Friday, February 6, 2015

Addendum on the minimum wage

Just after I posted yesterday’s piece on the minimum wage, I saw this column by Larry Elder, noting the views of two prominent - even infamous - economists on the Left.

MIT economist and Obamacare architect Jon Gruber, in 2011: Let's say the government rolled in and set a minimum wage. ... Workers want to supply more hours than firms want to hire. ... You end up with excess supply. And we call that excess supply ‘unemployment.’” And: "We have a downward sloping demand curve, and why is it downward sloping? Because the higher the wage, the fewer workers the firm wants to hire. It would rather use machines instead."

Here’s Elder quoting Princeton economics professor (and New York Times columnist) Paul Krugman:
In 1998, Krugman reviewed a book that supported the living wage, titled "The Living Wage: Building a Fair Economy." But Krugman slammed the idea: "The living wage movement is simply a move to raise minimum wages through local action. So what are the effects of increasing minimum wages? Any Econ 101 student can tell you the answer: The higher wage reduces the quantity of labor demanded, and hence leads to unemployment."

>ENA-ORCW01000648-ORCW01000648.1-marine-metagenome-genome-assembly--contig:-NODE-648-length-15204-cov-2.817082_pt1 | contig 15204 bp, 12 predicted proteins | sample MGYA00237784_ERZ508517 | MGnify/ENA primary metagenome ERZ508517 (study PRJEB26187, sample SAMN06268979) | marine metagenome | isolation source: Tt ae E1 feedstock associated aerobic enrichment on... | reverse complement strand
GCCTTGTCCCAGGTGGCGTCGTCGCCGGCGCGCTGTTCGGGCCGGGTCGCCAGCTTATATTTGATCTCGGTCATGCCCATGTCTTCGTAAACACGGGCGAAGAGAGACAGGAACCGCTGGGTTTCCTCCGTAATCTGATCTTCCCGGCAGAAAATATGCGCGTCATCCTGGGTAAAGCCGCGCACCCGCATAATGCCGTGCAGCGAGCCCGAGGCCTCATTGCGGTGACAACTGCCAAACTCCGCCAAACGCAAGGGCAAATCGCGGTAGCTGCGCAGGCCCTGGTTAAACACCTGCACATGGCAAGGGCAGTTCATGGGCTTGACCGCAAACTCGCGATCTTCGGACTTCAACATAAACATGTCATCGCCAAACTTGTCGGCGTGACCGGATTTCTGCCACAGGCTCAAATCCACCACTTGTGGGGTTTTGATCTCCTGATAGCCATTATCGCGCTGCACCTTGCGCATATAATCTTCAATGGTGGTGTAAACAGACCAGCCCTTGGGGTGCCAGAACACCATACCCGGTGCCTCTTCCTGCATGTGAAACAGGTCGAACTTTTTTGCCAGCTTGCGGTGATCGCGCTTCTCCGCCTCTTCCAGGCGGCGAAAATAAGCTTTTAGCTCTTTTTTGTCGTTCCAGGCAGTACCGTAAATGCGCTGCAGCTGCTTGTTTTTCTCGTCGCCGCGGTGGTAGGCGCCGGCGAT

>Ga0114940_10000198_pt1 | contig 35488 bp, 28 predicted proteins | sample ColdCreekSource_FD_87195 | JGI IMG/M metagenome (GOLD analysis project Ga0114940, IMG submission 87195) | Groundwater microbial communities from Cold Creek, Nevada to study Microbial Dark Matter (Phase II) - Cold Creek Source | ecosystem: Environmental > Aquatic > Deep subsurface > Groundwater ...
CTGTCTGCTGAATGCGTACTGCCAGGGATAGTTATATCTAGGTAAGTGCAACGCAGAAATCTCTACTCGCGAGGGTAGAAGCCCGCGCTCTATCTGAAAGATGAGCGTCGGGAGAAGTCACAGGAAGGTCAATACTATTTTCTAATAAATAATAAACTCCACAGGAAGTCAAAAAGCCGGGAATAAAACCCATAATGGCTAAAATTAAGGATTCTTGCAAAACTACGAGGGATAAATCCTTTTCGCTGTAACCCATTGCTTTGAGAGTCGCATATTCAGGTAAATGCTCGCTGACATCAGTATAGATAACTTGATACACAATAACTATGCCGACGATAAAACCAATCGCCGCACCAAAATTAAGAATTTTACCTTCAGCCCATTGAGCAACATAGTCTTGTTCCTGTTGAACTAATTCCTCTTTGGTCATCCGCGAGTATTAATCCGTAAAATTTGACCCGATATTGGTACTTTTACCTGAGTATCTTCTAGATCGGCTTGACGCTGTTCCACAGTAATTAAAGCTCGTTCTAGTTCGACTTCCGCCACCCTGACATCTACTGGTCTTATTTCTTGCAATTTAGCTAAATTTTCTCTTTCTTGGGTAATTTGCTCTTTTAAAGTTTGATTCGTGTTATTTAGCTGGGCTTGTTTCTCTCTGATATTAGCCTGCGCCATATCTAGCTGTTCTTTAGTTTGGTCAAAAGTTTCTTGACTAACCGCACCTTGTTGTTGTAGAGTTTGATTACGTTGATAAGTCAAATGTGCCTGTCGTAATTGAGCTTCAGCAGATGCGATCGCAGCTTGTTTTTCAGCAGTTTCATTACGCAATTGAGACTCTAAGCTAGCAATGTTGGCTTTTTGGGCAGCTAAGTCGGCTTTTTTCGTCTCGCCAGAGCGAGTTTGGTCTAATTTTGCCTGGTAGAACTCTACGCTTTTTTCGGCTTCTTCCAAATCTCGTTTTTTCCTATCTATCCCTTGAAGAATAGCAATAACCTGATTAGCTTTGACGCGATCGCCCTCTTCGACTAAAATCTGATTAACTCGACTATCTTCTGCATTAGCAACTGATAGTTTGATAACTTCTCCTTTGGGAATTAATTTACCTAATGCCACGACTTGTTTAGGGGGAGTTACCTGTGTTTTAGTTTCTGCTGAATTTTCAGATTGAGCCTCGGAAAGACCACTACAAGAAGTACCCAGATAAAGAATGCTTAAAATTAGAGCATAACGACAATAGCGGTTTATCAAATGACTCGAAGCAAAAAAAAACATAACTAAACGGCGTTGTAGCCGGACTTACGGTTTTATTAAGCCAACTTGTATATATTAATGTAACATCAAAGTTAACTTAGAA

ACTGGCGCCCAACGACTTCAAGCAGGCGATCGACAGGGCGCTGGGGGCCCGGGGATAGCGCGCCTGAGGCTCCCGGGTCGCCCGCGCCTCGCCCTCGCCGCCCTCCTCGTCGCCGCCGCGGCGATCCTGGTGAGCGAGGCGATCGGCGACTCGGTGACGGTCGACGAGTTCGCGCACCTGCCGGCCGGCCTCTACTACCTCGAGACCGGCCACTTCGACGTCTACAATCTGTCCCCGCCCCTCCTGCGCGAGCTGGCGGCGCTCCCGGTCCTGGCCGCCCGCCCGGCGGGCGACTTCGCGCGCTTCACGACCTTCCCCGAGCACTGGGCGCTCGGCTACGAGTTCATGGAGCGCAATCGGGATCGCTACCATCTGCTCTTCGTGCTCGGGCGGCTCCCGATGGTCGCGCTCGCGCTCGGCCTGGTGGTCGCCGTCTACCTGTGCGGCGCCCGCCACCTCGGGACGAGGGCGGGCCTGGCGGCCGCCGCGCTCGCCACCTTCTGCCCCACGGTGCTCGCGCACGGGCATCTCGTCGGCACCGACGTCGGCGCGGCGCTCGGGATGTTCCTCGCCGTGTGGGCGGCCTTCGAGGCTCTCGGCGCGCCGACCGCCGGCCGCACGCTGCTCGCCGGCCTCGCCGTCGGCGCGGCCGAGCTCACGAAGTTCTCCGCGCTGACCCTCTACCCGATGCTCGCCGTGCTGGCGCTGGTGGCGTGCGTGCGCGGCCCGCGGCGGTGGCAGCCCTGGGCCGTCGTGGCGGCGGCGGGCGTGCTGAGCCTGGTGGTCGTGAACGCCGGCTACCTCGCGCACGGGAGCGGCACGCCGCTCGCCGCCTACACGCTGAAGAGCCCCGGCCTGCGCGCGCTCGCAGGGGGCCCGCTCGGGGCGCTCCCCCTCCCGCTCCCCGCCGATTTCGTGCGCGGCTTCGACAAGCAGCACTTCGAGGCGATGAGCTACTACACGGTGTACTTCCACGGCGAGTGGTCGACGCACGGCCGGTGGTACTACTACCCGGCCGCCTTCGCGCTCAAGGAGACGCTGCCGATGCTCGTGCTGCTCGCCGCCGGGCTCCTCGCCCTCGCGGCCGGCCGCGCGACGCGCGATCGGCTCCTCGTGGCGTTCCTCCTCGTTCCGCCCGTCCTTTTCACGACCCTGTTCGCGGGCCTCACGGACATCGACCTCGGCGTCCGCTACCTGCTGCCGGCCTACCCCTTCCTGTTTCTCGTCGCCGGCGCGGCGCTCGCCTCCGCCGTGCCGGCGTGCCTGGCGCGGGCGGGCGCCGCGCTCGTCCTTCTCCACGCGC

Krugman even dismissed Card-Krueger, the widely cited minimum-wage study that purports to show its positive effect. Krugman pretty much dismissed it. "Indeed," he wrote, "much-cited studies by two well-regarded labor economists, David Card and Alan Krueger, find that where there have been more or less controlled experiments, for example when New Jersey raised minimum wages but Pennsylvania did not, the effects of the increase on employment have been negligible or even positive. Exactly what to make of this result is a source of great dispute. Card and Krueger offered some complex theoretical rationales, but most of their colleagues are unconvinced; the centrist view is probably that minimum wages 'do,' in fact, reduce employment, but that the effects are small and swamped by other forces. ... 
"In short, what the living wage is really about is not living standards, or even economics, but morality. Its advocates are basically opposed to the idea that wages are a market price -? determined by supply and demand, the same as the price of apples or coal. And it is for that reason, rather than the practical details, that the broader political movement of which the demand for a living wage is the leading edge is ultimately doomed to failure: For the amorality of the market economy is part of its essence, and cannot be legislated away."

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